For Canberra freelance photographer Sean Davey, the secret to taking a good photograph doesn’t lie in nailing technical aspects such as exposure or composition, but rather in developing good relationships.
“Photography means constantly dealing with people. If you’re good with people, you’ll be a good photographer. So much of photography is personal interaction and making people feel comfortable in front of a lens,” he says.
Though Sean specialises in documentary, editorial and corporate photography, he doesn’t define himself as a commercial photographer or photojournalist because the nature of his work changes all the time.
“I’m fortunate that photography, which is my bread and butter, is also my pastime and hobby. The work I do is varied,” he says.
“I do editorial, corporate work, architecture work, I shoot art. As a freelance photographer you shoot whatever you’ve been engaged to shoot.”
Sean has worked for publications including The Australian Financial Review, The Sydney Morning Herald, Sunday Life Magazine and The Australian. Locally, his clients include the ACT Government, the Centenary of Australia and Canberra Glassworks. His work has also been exhibited across Australia at galleries such as the Art Gallery of New South Wales and the National Library.
His latest exhibition, Port Moresby | Second Contact, is on display at PhotoAccess at Manuka Arts Centre until this Sunday 24 May. Sean has regularly visited Papua New Guinea over the past ten years, and says the exhibition shows Port Moresby life from a perspective that Australians don’t often experience.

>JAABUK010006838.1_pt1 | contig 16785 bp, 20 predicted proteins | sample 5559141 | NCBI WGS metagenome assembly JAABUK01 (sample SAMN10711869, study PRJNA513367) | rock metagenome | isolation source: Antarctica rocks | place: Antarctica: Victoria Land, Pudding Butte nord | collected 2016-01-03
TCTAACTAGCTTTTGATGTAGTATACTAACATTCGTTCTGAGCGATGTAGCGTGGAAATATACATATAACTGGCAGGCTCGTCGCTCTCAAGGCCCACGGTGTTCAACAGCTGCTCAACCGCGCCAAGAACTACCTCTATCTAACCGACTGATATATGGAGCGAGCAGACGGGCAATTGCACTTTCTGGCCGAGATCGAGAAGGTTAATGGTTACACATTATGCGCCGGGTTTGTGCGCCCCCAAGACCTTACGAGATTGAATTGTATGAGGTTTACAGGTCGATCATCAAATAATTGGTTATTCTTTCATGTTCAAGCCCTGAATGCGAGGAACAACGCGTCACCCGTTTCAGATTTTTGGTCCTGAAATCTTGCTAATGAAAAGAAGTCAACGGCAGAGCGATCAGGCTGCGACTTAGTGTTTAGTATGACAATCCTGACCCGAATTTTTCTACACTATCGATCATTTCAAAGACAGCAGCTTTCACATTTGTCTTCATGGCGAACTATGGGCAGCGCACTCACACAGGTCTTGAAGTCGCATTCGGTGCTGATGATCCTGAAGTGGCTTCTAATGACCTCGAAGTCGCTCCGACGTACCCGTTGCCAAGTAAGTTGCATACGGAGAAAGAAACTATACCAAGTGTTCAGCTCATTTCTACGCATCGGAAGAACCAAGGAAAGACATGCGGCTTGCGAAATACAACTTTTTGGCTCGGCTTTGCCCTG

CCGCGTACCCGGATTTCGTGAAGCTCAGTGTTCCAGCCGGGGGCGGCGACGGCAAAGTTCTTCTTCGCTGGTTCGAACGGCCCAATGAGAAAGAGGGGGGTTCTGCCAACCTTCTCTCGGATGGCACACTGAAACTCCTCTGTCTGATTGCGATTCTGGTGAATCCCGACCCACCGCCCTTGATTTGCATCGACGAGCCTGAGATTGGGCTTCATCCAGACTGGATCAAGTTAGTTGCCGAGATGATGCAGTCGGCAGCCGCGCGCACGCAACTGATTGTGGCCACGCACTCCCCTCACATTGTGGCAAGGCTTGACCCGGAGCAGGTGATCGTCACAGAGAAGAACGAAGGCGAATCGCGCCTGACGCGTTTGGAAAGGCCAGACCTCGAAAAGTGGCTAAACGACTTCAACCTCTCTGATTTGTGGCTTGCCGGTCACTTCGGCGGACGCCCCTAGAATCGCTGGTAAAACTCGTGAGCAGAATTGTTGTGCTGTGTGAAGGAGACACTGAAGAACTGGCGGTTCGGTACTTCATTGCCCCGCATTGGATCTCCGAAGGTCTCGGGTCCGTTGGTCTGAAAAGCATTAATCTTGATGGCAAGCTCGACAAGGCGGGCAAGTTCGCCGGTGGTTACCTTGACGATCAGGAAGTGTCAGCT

“We’re always looking through a prism tainted by reinforced stereotypes, so Australians’ views of Port Moresby and Papua New Guinea day-to-day existence tend to be quite different to what it’s actually like.
“In the Papua New Guinea that I know, sure bad things happen, but at the same time kids go to school, cook meals, hang out, go to the club in the evening. There’s so much normality and I find it very interesting to show that.
“I’m not out there to give one specific viewpoint or narrative. Basically I photograph the time I spend with friends and people I get to know, and if you do that for long enough you create a body of work which adds some value in terms of a viewpoint.”
Sean’s approach to photography is to focus on creating honest photos that reveal something of the subject and the photographer, rather than creating technically perfect images that feel “forced or contrived”.
“My pictures are grainy and sometimes they’re out of focus or blurry. Photography can go beyond technical aspects and more to the personal level where it feels honest and right. The imperfect pictures are the ones that have me looking at them longer,” he says.
Sean grew up in Canberra and studied at Canberra Grammar School. He’s since lived in Cairns, Brisbane and also Sydney, but is happy to call the capital home once more.
“The work is good here, and the lifestyle is great. After spending ten years in Sydney I still work there occasionally and have friends there, but Canberra is a really great place. It’s matured so much in just a few years. There’s more diversity. The arts scene is fantastic and there are so many people here doing interesting things.
“Canberra’s unique because it’s not chaotic to the point where you’re constantly rushing,” he says.
Sean will present an artist talk at 2pm on Sunday 24 May at PhotoAccess in Manuka.